A worldwide success for Ducati, the Scrambler range sees two new additions to the brand — the Desert Sled and the Cafè Racer. Birthed from the original Icon, these new models are not what they appear to be. The Cafè Racer is, by far, the most changed of all the range.
Although it is based on the original Scrambler, Ducati took pains to make the Cafè Racer its own bike with its own identity. The faint overtones of the original and charismatic 1978 Ducati 900 SS is reflected in the paint and also the stance and ergonomics of the Cafè. Gone are the off-road pretensions of the Scrambler although it shares the fuel tank and engine.
Many have asked of the significance of the number 54 on the side panels of the Cafè Racer. Actually, it is the racing number of Ducati’s star rider of the late 60’s and early 70’s, Bruno Spaggiari. Always one for nostalgic throwbacks, is Ducati.
The most obvious changes to the Cafè Racer are of course the iconic clip-ons, a dinky front mudguard, bar-end mirrors and a humped seat with pillion seat cover. The frame geometry was tweaked for its new role; a longer rear shock absorber steepens the front fork rake to 21.8 degrees, a radical figure even for a supersports bike. The rest of the chassis tweaks are a pair of 17-inch cast wheels and sticky Pirelli rubber. Both the fork and shock are also stiffer than other Scramblers. The engine is the veritable air-cooled 803cc L-Twin as on the other Scramblers, pushing out the same easy-loping 74 horses and 50ft/lb of torque.
But fear not, this is no radical back-breaking street racer of yore. The suspension, though harder, is still fairly compliant and soft for a street bike. It still provides 150mm of travel and the thickly-padded seat cossets your rear end. The clip-ons are positioned just slightly lower than a set of drag bars and are set at a comfortable angle. The footrests are not set in a rearset position, rather they are in the same position as on other Scramblers. The roomy riding position is comfortable for town work and even highway cruising.
The equally accommodating engine is tuned slightly to give a softer initial response to the throttle, unlike the quick snappy response needed for the Scrambler off-roaders. This softer response makes the Cafè Racer easy to trawl traffic jams and city streets. The healthy mid-range is sufficient to keep up with any enthusiastic superbikes you may encounter and the lithe 188kg weight has a lot to do with that. On the highway, the lack of a fairing is unnoticed as the riding position is perfect for its top speed, just shy of 190kph. A nice, aerodynamic and quiet helmet is a must though.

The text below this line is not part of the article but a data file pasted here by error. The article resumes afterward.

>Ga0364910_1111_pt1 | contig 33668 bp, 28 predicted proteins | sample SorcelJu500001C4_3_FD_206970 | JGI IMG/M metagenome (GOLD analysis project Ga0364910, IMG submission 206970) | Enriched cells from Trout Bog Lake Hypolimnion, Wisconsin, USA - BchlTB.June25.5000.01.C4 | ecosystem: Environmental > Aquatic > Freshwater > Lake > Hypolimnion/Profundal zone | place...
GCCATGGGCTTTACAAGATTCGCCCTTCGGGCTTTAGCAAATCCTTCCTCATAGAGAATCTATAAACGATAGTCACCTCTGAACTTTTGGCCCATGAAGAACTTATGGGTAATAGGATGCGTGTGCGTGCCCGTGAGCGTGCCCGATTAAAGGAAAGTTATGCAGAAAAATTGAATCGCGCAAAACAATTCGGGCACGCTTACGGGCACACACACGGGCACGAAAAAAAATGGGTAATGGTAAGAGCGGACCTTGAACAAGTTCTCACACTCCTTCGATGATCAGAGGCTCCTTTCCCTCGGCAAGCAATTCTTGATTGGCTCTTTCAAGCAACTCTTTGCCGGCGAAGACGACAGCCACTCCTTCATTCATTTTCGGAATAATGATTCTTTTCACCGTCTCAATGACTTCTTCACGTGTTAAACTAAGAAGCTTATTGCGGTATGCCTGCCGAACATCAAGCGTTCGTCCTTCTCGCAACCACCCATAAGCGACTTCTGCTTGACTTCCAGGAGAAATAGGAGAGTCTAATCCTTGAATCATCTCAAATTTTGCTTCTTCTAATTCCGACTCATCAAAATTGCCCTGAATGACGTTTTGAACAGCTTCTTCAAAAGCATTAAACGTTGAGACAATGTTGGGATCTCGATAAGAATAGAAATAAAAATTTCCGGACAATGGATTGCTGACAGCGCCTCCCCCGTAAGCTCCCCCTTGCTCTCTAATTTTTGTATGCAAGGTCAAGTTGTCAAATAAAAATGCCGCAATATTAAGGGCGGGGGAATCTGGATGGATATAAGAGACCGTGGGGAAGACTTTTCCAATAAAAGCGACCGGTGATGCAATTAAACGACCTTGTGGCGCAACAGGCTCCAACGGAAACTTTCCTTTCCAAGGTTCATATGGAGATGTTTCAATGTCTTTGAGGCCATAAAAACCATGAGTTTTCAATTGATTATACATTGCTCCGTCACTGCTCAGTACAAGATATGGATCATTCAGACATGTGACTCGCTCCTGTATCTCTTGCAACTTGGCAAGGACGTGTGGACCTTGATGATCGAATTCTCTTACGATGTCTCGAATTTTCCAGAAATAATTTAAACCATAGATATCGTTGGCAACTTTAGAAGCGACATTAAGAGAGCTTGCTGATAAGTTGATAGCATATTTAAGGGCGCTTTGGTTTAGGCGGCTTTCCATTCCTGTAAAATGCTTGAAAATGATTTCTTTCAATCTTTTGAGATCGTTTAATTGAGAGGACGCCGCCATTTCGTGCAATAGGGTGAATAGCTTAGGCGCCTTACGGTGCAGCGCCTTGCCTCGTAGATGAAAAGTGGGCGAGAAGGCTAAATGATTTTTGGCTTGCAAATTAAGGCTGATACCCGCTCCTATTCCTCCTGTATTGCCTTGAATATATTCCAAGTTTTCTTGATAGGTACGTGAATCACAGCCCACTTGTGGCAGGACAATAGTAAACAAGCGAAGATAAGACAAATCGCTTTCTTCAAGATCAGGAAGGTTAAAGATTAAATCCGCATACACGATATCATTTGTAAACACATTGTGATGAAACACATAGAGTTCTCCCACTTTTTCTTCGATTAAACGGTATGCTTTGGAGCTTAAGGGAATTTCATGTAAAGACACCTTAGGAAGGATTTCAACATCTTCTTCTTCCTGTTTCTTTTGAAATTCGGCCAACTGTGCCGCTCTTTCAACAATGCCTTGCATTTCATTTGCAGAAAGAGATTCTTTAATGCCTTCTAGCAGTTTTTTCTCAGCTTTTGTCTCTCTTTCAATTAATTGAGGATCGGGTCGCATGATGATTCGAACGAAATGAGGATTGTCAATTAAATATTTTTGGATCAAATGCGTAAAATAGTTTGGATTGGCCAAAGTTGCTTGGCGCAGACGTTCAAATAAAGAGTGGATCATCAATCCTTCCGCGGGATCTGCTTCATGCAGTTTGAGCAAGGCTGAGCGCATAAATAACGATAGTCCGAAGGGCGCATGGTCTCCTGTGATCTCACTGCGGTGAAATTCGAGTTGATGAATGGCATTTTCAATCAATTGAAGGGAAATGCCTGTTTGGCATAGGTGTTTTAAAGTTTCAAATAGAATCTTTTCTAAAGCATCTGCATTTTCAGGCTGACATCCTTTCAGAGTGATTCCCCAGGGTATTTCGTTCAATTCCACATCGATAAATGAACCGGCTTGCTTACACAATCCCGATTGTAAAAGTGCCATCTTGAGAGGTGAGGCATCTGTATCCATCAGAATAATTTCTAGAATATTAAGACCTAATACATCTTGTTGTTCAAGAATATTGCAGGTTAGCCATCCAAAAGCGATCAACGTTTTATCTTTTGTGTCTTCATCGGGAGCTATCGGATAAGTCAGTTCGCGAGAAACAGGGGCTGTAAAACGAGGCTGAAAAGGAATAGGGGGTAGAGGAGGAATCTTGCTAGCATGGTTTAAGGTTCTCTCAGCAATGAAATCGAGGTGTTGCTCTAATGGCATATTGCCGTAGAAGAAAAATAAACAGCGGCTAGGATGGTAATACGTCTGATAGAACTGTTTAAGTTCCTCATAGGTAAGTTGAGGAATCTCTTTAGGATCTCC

Likewise, the handling of the Cafè Racer is as friendly as the engine. The steep fork rake allows you to carve slow corners and traffic with equal ease. It’s only in the faster turns that you wish that the suspension was more adjustable. The steep rake also makes the Cafè Racer feel fidgety and uneasy in high-speed corners or on uneven surfaces. To calm it down, I dropped the forks in the yokes by 10mm and that minor adjustment helped its composure and stability. Adjustable suspension would be most welcome in subsequent Cafè Racers, please, Ducati. Braking is most adequate, provided by a single Brembo monobloc up front (with a radial master cylinder) and assisted by the dinky Brembo rear. The Pirellis Diablo Rosso IIs are faultless, and suit the Cafè Racers to a tee, in terms of looks and performance.
The Cafè Racer is equipped with ABS front and rear and instrumentation is the same as on other Scramblers. The daytime running light equipped headlight is also the same. It is also as economical as the other Scramblers, averaging over 200km per tankful.
Of course, the Cafè Racer is more about its design. And it absolutely looks fabulous. The design team at Scrambler made every effort to reflect the cafè racer scene; from that small curvy front mudguard to the humped seat cover, from the number plate boards to the paint scheme (Black Coffee, of course), the Cafè Racer drew crowds and admirers everywhere it went. Woe to the Panigale rider who parks up next to a Cafè Racer; his bike would be ignored totally. The icing on the Cafè Racer cake would be that twin exit Termignoni silencer, which still manages to make respectful backfires on the overrun despite being Euro4 compliant.
Ducati’s last foray into the cafè racer realm was the GT, Sport Classic and Paul Smart replica. They were expensive and but looked the business. But they were also very harsh and uncompromising. The GT was the best seller maybe because it was the least intimidating. And the Scrambler CafèRacer takes this to the next level. It is most definitely more approachable and feels friendly and accommodating the moment you let the clutch out. Oh, and yes. “Feel the Braaap.” at only RM68,899 from Ducati Malaysia.